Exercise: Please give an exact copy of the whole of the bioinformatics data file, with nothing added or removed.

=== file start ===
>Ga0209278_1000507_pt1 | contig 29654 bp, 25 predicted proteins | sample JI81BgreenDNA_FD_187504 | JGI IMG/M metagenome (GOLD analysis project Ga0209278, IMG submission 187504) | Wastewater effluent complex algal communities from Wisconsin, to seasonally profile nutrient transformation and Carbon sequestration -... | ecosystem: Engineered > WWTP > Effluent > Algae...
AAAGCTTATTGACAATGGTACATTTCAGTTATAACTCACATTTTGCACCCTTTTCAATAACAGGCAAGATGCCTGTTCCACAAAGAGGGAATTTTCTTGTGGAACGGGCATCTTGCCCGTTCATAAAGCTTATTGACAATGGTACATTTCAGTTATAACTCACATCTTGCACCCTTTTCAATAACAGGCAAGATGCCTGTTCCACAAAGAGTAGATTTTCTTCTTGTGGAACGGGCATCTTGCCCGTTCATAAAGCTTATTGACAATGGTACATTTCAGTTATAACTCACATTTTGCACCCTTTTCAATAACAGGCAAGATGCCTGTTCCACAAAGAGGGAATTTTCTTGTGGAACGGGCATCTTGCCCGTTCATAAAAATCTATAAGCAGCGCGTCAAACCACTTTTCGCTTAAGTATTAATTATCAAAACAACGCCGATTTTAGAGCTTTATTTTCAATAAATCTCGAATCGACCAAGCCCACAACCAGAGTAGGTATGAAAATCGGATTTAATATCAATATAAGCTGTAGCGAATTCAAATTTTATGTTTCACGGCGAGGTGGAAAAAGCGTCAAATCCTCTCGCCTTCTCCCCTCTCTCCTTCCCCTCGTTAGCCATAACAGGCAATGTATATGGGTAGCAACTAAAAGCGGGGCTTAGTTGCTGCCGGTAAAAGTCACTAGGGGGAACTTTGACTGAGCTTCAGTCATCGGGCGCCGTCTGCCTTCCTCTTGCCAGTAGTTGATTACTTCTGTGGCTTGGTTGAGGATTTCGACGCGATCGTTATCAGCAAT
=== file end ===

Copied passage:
>Ga0209278_1000507_pt1 | contig 29654 bp, 25 predicted proteins | sample JI81BgreenDNA_FD_187504 | JGI IMG/M metagenome (GOLD analysis project Ga0209278, IMG submission 187504) | Wastewater effluent complex algal communities from Wisconsin, to seasonally profile nutrient transformation and Carbon sequestration -... | ecosystem: Engineered > WWTP > Effluent > Algae...
AAAGCTTATTGACAATGGTACATTTCAGTTATAACTCACATTTTGCACCCTTTTCAATAACAGGCAAGATGCCTGTTCCACAAAGAGGGAATTTTCTTGTGGAACGGGCATCTTGCCCGTTCATAAAGCTTATTGACAATGGTACATTTCAGTTATAACTCACATCTTGCACCCTTTTCAATAACAGGCAAGATGCCTGTTCCACAAAGAGTAGATTTTCTTCTTGTGGAACGGGCATCTTGCCCGTTCATAAAGCTTATTGACAATGGTACATTTCAGTTATAACTCACATTTTGCACCCTTTTCAATAACAGGCAAGATGCCTGTTCCACAAAGAGGGAATTTTCTTGTGGAACGGGCATCTTGCCCGTTCATAAAAATCTATAAGCAGCGCGTCAAACCACTTTTCGCTTAAGTATTAATTATCAAAACAACGCCGATTTTAGAGCTTTATTTTCAATAAATCTCGAATCGACCAAGCCCACAACCAGAGTAGGTATGAAAATCGGATTTAATATCAATATAAGCTGTAGCGAATTCAAATTTTATGTTTCACGGCGAGGTGGAAAAAGCGTCAAATCCTCTCGCCTTCTCCCCTCTCTCCTTCCCCTCGTTAGCCATAACAGGCAATGTATATGGGTAGCAACTAAAAGCGGGGCTTAGTTGCTGCCGGTAAAAGTCACTAGGGGGAACTTTGACTGAGCTTCAGTCATCGGGCGCCGTCTGCCTTCCTCTTGCCAGTAGTTGATTACTTCTGTGGCTTGGTTGAGGATTTCGACGCGATCGTTATCAGCAAT